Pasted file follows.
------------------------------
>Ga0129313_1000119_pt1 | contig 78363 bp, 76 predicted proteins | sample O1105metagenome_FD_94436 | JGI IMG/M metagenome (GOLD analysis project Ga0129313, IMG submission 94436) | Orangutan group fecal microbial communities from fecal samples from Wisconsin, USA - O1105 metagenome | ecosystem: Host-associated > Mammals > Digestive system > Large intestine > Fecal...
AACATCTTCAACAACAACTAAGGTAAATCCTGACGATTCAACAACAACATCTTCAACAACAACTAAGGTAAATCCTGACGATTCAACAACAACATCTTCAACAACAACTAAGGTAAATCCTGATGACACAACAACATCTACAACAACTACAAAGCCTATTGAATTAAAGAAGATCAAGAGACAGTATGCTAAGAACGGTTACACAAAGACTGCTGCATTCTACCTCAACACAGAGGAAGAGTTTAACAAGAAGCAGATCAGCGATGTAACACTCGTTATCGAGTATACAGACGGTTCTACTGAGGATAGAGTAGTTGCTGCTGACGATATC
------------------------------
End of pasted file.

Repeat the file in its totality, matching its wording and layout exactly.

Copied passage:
>Ga0129313_1000119_pt1 | contig 78363 bp, 76 predicted proteins | sample O1105metagenome_FD_94436 | JGI IMG/M metagenome (GOLD analysis project Ga0129313, IMG submission 94436) | Orangutan group fecal microbial communities from fecal samples from Wisconsin, USA - O1105 metagenome | ecosystem: Host-associated > Mammals > Digestive system > Large intestine > Fecal...
AACATCTTCAACAACAACTAAGGTAAATCCTGACGATTCAACAACAACATCTTCAACAACAACTAAGGTAAATCCTGACGATTCAACAACAACATCTTCAACAACAACTAAGGTAAATCCTGATGACACAACAACATCTACAACAACTACAAAGCCTATTGAATTAAAGAAGATCAAGAGACAGTATGCTAAGAACGGTTACACAAAGACTGCTGCATTCTACCTCAACACAGAGGAAGAGTTTAACAAGAAGCAGATCAGCGATGTAACACTCGTTATCGAGTATACAGACGGTTCTACTGAGGATAGAGTAGTTGCTGCTGACGATATC